Date of Completion


Embargo Period



Depression, Diabetes, Obesity, Puerto Rico, Syndemics

Major Advisor

Pamela Erickson

Associate Advisor

Dr. Merrill Singer

Associate Advisor

Dr. Diane Quinn

Field of Study


Open Access

Open Access


Diabetes, depression, and obesity are global health crises that disproportionately affect people with low socioeconomic status and other marginalized identities. These diseases have high incidence and prevalence rates in Puerto Rico due to high poverty and unemployment rates, changing dietary patterns, and Puerto Rico’s political status as a U.S. commonwealth. The myriad problems on the island contribute to the flight of Puerto Ricans to the mainland in search of better education and employment; there are currently more Puerto Ricans living on the mainland than there are in Puerto Rico. Puerto Rico’s political status is of particular importance, as it simultaneously contributes to and poses unique challenges to addressing the complex and myriad health crises on the island. As such, I take syndemic and critical medical anthropology approaches to maintain that depression, diabetes, and obesity are politicized in Puerto Rico. I draw on nearly a year of mixed-methods fieldwork to argue that depression, obesity and diabetes form a syndemic with the violence and political instability that are part and parcel of living in Puerto Rico. I named this syndemic the OVIDD (Obesity, Violence, political Instability, Diabetes, and Depression) Syndemic.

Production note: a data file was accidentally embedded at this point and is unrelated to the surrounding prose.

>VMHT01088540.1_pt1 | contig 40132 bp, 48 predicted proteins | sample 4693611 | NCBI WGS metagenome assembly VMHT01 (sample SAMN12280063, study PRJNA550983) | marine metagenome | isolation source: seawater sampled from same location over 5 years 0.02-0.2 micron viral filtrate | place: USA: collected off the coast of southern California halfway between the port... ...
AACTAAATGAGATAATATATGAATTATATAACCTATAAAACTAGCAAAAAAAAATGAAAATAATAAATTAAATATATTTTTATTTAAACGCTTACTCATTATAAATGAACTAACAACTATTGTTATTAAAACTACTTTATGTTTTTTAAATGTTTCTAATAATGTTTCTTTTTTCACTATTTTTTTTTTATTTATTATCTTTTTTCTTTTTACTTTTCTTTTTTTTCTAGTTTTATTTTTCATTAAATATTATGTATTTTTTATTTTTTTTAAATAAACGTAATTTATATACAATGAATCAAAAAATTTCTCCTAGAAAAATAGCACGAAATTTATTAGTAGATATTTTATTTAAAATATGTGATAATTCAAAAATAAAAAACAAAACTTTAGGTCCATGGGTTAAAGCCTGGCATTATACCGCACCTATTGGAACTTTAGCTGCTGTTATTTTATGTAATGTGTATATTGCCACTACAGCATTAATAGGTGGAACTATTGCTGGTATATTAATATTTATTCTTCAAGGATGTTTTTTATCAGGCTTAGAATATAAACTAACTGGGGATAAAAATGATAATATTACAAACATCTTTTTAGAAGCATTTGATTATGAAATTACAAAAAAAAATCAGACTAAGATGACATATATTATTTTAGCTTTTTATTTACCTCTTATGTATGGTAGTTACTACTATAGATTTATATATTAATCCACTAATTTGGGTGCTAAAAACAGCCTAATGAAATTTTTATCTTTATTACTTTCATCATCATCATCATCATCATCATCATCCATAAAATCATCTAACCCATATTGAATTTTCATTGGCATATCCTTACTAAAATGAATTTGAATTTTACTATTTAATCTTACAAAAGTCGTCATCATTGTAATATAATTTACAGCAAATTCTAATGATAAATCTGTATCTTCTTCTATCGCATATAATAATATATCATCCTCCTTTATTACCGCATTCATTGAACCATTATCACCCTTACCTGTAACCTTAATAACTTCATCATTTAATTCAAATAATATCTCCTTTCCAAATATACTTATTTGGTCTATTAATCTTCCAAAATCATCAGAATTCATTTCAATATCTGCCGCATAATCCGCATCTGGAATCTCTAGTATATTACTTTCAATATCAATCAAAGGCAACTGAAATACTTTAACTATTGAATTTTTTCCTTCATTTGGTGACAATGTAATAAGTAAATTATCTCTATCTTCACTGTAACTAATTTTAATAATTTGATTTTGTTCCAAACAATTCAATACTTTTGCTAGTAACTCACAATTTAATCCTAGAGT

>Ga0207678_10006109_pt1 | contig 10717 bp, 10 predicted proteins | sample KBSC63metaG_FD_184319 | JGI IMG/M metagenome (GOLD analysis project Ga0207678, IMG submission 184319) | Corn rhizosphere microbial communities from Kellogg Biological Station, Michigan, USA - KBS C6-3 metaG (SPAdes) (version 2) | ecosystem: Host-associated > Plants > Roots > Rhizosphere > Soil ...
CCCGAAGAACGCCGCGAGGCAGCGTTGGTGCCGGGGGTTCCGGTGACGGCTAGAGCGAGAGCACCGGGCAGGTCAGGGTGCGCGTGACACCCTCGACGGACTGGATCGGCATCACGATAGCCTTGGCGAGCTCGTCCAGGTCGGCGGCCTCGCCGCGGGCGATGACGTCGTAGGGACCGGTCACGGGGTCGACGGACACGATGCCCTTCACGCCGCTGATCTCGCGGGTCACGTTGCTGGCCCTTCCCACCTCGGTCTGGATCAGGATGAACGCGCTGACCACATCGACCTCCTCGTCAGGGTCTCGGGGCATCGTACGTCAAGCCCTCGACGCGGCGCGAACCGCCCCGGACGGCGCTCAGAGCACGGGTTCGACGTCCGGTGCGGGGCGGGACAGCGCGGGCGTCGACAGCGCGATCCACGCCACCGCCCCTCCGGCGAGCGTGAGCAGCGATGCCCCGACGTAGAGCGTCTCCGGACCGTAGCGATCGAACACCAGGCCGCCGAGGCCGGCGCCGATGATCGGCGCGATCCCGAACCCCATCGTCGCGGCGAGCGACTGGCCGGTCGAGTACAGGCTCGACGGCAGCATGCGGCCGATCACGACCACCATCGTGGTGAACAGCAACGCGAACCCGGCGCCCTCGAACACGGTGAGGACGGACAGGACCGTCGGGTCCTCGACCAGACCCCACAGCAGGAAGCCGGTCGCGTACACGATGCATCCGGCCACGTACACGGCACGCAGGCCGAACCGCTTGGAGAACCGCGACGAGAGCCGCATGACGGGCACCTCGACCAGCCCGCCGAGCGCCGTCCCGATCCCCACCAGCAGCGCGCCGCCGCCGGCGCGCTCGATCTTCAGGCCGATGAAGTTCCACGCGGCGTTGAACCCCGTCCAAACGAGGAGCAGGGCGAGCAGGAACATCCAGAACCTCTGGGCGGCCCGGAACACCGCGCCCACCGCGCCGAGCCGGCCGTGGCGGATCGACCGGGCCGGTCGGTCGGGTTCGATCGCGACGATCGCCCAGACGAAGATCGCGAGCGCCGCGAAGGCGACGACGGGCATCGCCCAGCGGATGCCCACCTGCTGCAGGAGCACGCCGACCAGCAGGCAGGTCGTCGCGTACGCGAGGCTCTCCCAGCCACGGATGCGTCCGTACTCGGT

One of my key findings is that Puerto Rico’s political status exacerbates the incidence and prevalence rates of diabetes, depression, and obesity on the island. These diseases are politically charged, and their incidence and prevalence rates are unlikely to diminish without also improving the political and economic crises in Puerto Rico. The diseases in question interact deleteriously and syndemically, contributing to the OVIDD Syndemic in Puerto Rico. Moreover, the question of Puerto Rico’s political status has remained in flux since the United States acquired the island from Spain following the Spanish-American War of 1898. Puerto Ricans report preferring either full statehood or full independence and do no want to maintain the current status quo. However, despite Puerto Ricans’ pleas to the U.S. Government to change the island’s status, the government has thus far not made any effort to heed their wishes. This leaves the island in a state of political liminality in which Puerto Rico is neither an independent nation with the power to make its own decisions, nor a full state that receives full economic and political benefits from the United States.

These results highlight not only the necessity of syndemics as a theoretical framework for collecting and analyzing the data in this dissertation, but also the need for macro-level changes to the relationship between the United States and Puerto Rico.